August 10, 2021

Why a Problem-Solving Mindset is Essential in Logistics

As cliché as it has become, the past 18 months has been completely unprecedented. There are very few aspects of life that can be described as ‘business as usual’, and logistics is no exception. In fact, it is an area that has faced more disruption than most, as the Suez Canal blockage compounded by covid delays forced businesses to think more creatively than ever before to minimize the impact on their customers. We caught up with Grace Yu, Global Supply Chain Planning Manager at RFS to find out more about coping with the challenges.

Grace Yu, Global Supply Chain Planning Manager


Can you tell us a bit more about the particular challenges created by the pandemic and the Suez Canal blockage?

Put simply the world is dealing with a huge shipping backlog and we will continue to feel that impact for some time. Take the US for example, the lead time for shipping containers in April 2020 was two weeks out, with alternative methods of transport also booked four to six weeks out, with pricing that reflected the squeeze being felt by the logistics industry. The fact that 2020 and 2021 have been such unique years, with such particular difficulties meant that everyone was feeling their way through the situation blind. There was no handbook for two huge global challenges in quick succession and so adaptability has been put to the test more than ever before. 

How has RFS adapted to overcome these difficulties?

So, for RFS the key question throughout has been ‘what’s plan B?’ This meant diverting resources within the company to ensure we had a dedicated team to identify challenges and find resolutions quickly. This involved reaching out to alternative suppliers, changing the planning process to work 6 months out to guarantee availability of shipping containers, dynamic route planning and bringing in a new director of global logistics to ensure we were taking the best possible steps to minimize disruption for our customers. Of course, there have been times where things haven’t gone to plan, there isn’t a business that can say the last 18 months have been smooth sailing. However, by taking the approach if we can’t avoid it, it happens once and we learn from it, we have kept all our projects largely to plan.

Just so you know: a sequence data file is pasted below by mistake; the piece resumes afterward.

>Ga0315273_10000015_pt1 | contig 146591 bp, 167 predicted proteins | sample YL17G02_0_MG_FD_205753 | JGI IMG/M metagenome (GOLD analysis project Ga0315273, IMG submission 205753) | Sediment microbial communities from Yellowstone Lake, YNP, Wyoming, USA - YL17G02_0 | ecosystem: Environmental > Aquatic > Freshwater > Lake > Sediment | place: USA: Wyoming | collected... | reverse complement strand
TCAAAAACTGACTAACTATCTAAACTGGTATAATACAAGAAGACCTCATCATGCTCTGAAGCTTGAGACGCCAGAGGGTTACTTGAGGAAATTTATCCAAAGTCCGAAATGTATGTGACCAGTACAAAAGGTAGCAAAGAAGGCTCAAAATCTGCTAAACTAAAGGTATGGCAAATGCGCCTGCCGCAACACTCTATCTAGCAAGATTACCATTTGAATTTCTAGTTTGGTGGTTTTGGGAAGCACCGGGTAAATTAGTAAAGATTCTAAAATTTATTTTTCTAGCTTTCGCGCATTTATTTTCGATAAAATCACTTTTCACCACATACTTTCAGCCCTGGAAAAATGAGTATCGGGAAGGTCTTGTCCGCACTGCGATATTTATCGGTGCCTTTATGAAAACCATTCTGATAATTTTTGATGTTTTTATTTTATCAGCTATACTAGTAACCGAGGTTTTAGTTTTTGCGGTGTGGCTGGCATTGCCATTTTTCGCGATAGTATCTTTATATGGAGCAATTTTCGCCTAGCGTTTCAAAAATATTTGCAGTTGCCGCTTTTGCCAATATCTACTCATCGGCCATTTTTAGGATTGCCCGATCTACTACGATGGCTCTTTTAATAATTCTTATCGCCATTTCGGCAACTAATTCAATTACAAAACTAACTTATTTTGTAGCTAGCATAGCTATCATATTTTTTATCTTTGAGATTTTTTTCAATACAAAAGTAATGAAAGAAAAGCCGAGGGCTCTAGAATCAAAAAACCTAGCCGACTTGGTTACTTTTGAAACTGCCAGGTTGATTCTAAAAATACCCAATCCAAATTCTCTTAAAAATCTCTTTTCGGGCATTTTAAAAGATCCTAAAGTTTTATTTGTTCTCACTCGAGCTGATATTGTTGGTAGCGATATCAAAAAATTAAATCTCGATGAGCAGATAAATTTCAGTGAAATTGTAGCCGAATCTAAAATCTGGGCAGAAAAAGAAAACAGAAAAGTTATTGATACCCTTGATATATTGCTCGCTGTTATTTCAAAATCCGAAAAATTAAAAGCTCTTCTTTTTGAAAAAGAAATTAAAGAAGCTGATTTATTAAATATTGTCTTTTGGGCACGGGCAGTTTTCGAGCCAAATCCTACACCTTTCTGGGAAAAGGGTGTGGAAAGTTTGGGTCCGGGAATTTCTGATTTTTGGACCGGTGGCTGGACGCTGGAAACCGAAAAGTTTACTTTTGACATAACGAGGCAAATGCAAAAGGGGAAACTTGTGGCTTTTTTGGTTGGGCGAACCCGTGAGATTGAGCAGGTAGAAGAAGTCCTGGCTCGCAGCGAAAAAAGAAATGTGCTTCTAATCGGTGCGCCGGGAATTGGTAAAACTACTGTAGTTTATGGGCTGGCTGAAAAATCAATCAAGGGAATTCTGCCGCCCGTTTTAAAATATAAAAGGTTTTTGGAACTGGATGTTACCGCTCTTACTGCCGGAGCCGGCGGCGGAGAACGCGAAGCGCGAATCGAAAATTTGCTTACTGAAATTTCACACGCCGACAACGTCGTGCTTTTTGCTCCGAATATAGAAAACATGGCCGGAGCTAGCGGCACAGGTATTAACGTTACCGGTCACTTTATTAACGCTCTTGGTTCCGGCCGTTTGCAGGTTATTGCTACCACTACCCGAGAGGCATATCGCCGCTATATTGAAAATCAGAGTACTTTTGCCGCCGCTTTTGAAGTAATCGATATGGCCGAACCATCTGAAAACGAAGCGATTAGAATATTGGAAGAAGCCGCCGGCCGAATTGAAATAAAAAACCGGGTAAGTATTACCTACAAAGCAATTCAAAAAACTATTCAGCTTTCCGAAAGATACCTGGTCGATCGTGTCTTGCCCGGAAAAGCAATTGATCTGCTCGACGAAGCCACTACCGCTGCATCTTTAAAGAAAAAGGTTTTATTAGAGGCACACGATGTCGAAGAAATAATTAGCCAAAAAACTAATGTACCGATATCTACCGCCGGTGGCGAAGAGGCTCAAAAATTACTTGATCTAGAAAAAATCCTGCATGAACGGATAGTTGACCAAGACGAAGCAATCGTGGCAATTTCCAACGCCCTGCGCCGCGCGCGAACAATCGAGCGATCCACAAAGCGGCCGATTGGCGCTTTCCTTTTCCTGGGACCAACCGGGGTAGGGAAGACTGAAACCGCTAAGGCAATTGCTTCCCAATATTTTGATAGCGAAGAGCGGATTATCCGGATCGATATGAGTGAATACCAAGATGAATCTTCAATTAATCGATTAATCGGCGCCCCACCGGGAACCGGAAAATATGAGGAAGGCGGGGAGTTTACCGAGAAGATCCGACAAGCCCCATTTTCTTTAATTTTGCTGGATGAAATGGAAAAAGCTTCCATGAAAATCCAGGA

Why is flexibility and problem solving such a key part of logistics?

The physical nature of logistics means it presents immovable problems. They are the sort of challenges that will not bend to your will no matter how much you want them to. Instead, you must mold your business processes around this and that involves a huge amount flexibility and problem solving. One of the standout challenges we faced was to deliver a project in Thailand for the broadcast restack at the height of lockdown. Unable to travel to install the deployment, our team developed virtual training, delivered demo equipment for engineers to practice on and couriered equipment between Thailand and our Australia office for retuning in order to meet the switchover deadline. The execution of the project looked very different to the original plan, however, with a problem-solving mindset from the team we were able to deliver what the customer needed. 

What are the lessons learned from the logistics challenges of the past 12 months, not just for RFS, but businesses in general?

There are three big lessons that businesses can learn from the past 12 months. 

Firstly, passing on lead times to customers is something that needs to be avoided where possible. From adopting a hub approach to consolidate shipments to changing processes to give the biggest buffer possible; building-in cushioning to logistics to absorb any problems has a long-term benefit for the business. Secondly and one of the most interesting points we can draw from the big squeeze on logistics in the past year is that paying additional costs isn’t an easy fix. Once there is congestion expedited shipping can’t solve the issue which is where problem solving becomes essential. The big takeaway is that a plan B is always necessary. It is better to have it and not need it than be scrambling around to formulate an alternative approach under pressure.